However, it isn’t just about attracting new customer bases – revenues from existing customers can also be boosted. Businesses can gain a better understanding of their current customers’ behaviours which in turn drives customer retention. Domino’s Pizza, for instance, has enabled more targeted communications using location services. Part of its business model relies on growing its international presence through franchise territories.
Managing these franchises is complex due to the necessity of avoiding overlap, and minimising territory conflict. It now uses extensive, certified address validation technology, along with current street information from a validated source. This provides the ability to keep up to date with any changes in areas such as new builds, demolitions and changes to building use, which enables more targeted communications.
The risk of wasting budget on direct marketing to addresses that no longer exist is reduced dramatically, improving the ordering experience and increasing internal productivity.
One of the most significant benefits of location intelligence is the improvement of business service – ultimately feeding into reduced costs and increased revenues. We’ve seen a wide range of organisations using location services to improve their services for customers, and one industry that is benefiting in particular is the insurance sector. Improved catastrophe modelling can produce more reliable results; risk estimations for hazards such as flood, wind, earthquake, explosion and bushfire can be performed with greater precision.
The Willis Group’s reinsurance branch, Willis Re, now experiences this by performing in-depth risk analysis on a corporate client’s or insurer’s book of business (exposure) across every territory. One of the world’s largest professional services firms specialising in risk management, the Willis Group implemented the latest in location-based technologies to deliver enhanced service to its clients, for whom profit margins on risk can depend on precise detail.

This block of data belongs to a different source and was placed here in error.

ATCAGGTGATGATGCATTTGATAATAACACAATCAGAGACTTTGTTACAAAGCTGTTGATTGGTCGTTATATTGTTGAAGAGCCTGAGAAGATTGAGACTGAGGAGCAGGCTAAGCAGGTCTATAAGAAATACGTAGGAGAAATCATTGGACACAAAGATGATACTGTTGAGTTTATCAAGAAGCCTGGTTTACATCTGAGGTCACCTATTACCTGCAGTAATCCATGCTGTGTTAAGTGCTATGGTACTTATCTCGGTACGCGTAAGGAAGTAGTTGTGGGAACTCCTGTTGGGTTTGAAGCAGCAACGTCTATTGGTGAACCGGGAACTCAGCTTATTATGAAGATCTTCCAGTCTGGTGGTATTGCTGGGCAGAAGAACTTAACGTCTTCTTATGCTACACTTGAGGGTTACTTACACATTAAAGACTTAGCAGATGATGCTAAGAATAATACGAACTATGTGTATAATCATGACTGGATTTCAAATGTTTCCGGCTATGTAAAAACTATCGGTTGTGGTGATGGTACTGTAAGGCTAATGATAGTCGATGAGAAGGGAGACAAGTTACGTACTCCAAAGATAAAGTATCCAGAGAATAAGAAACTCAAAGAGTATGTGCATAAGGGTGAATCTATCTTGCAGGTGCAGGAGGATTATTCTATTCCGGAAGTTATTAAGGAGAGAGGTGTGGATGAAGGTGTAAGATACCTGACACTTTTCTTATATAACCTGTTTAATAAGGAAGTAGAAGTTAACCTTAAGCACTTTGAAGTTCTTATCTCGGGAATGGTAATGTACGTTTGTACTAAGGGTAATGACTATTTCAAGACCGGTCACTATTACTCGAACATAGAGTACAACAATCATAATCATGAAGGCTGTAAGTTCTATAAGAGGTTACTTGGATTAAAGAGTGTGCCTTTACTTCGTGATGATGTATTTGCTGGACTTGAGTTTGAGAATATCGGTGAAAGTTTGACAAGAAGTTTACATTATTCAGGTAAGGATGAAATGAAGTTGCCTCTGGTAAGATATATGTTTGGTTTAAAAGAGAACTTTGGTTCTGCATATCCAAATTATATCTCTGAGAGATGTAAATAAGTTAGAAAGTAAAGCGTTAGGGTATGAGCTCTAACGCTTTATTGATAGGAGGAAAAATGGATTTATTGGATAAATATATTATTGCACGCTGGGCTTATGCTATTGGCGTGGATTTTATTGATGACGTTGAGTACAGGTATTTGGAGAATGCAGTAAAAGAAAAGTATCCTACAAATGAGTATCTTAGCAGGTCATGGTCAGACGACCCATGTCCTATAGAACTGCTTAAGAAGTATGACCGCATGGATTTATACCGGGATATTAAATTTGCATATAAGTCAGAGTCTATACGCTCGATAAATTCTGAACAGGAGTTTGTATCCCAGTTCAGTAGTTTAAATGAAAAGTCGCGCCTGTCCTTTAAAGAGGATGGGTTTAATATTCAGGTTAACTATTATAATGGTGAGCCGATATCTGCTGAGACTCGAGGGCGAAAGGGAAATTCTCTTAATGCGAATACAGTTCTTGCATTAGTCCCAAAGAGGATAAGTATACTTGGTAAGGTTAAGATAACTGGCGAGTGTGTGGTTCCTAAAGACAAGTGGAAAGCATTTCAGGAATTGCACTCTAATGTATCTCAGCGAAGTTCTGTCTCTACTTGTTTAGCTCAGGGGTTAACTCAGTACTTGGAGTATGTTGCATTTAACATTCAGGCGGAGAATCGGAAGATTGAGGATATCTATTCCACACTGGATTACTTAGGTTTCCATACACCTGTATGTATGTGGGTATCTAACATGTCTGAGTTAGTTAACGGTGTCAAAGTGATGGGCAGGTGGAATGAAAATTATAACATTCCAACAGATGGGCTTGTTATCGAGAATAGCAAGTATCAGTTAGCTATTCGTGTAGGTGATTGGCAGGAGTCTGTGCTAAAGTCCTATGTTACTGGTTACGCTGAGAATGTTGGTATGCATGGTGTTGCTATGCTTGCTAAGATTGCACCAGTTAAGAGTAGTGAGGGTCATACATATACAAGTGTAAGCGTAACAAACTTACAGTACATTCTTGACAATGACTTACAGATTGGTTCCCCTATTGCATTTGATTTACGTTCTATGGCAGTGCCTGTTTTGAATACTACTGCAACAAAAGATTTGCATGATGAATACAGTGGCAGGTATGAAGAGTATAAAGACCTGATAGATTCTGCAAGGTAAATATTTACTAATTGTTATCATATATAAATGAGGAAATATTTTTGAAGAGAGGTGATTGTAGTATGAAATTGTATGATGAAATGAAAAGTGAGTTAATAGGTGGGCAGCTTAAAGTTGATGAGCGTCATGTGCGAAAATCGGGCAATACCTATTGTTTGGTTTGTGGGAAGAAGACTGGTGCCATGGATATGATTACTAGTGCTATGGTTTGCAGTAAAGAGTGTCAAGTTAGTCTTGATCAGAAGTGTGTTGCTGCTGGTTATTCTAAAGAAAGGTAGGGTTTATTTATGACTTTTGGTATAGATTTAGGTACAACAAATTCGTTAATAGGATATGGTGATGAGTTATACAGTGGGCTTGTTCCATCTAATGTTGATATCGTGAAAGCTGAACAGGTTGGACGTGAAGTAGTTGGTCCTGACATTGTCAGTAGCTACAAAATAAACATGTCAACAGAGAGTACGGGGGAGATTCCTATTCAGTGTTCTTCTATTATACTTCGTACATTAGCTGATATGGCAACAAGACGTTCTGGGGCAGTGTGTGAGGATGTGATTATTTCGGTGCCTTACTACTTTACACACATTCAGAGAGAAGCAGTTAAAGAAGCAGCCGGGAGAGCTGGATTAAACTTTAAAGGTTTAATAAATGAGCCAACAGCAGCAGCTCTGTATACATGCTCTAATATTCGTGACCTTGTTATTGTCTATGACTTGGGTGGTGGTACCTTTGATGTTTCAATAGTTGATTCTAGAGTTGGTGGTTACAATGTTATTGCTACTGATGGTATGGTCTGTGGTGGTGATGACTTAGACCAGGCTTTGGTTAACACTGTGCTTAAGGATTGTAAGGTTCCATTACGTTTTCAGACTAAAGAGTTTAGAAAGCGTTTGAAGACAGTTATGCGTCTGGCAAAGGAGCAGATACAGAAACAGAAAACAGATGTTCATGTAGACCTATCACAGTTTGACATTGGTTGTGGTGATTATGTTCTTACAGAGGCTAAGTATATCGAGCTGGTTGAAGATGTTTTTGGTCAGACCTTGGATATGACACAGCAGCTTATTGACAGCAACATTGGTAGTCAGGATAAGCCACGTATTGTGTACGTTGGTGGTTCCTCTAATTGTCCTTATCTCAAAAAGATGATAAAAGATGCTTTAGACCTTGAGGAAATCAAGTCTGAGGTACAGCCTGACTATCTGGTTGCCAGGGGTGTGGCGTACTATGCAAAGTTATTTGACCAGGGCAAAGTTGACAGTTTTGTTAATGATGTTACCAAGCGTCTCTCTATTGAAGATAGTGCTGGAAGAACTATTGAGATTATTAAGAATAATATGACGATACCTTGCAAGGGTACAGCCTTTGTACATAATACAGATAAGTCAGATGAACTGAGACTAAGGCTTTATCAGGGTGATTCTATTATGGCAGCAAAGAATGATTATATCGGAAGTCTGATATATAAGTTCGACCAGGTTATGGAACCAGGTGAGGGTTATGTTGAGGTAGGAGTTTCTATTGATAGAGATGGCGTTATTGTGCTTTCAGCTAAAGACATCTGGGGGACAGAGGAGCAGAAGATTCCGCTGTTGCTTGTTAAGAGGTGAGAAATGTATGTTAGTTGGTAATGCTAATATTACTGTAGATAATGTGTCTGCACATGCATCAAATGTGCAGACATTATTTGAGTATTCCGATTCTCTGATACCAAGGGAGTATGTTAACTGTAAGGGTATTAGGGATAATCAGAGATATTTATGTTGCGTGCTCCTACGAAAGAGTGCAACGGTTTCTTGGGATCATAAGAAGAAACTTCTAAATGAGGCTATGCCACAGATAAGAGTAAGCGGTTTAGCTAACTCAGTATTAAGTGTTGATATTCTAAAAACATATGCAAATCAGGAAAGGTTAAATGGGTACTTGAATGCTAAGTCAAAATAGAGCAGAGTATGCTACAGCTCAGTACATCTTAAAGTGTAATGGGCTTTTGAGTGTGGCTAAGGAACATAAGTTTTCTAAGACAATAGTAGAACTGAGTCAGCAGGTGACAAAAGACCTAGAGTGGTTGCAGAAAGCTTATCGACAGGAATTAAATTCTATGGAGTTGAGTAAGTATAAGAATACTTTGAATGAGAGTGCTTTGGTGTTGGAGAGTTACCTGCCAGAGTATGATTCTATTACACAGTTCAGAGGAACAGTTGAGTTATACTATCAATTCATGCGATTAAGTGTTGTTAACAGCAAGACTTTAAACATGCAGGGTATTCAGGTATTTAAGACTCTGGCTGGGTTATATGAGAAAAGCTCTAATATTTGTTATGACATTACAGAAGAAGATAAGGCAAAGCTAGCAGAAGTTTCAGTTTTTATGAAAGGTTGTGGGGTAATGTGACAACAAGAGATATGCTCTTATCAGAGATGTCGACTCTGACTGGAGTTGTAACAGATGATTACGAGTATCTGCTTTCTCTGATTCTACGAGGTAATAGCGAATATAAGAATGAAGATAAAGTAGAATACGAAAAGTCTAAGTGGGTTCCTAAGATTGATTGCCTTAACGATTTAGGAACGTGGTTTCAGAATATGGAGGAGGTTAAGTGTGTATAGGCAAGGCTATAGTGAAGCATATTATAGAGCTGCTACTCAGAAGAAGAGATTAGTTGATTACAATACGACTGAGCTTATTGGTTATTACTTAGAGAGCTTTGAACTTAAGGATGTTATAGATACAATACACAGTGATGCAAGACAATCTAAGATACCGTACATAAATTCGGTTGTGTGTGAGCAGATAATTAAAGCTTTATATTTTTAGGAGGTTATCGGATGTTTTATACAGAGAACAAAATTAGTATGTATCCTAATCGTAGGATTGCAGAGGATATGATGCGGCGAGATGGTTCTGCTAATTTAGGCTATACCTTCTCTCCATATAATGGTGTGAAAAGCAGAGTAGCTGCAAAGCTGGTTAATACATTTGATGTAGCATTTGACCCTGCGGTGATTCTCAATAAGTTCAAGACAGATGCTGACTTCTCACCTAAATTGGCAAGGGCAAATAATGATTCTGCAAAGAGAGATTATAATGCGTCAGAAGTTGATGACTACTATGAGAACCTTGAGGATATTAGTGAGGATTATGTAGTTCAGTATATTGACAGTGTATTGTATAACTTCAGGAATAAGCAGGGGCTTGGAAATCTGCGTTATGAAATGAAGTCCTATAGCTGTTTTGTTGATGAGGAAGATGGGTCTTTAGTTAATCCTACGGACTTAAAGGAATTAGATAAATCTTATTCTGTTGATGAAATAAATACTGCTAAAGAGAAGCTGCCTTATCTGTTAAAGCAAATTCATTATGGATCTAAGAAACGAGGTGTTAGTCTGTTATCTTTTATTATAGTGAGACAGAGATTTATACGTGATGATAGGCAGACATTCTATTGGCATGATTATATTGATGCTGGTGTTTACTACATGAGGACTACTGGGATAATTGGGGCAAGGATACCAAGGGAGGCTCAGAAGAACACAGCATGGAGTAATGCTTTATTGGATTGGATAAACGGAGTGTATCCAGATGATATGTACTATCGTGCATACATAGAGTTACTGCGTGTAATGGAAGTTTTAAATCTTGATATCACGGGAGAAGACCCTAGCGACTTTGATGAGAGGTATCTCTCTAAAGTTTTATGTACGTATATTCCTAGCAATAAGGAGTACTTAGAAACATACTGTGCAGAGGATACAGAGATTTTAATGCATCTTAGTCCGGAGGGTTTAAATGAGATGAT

The solution has been incorporated into analyst workflows, enabling Willis to undertake complex geographical risk analyses faster and more easily than ever before. Similarly, Barbican Insurance, underwriters of marine, aviation and transport insurance, use an integrated solution that combined data on risks such as flooding, subsidence and crime with precise postcode information. By combining geospatial datasets and historical information on these risks, Barbican now has an integrated, location-specific view of potential risk.
Location intelligence is already being used for a wide variety of business functions. Beyond this, what was once seen as impossible is continuing to be made a reality. By using satellite data to calculate the possible locations reachable within a specified time period, businesses such as estate agents use the service to provide an exact travel time from properties, and can identify shops, tube stations and restaurants within, for example, a fifteen minute walk. All possible due to a partnership between Pitney Bowes and mapping software business iGeolise.
When we consider new data sources such as mobile tracer data from smartphone apps, social media data, and new methods of creating catchments such as public transport, it’s clear that the future of location intelligence has no limits.
Sourced from James Brayshaw, VP Data Management, Location Intelligence and Software Specialist, Pitney Bowes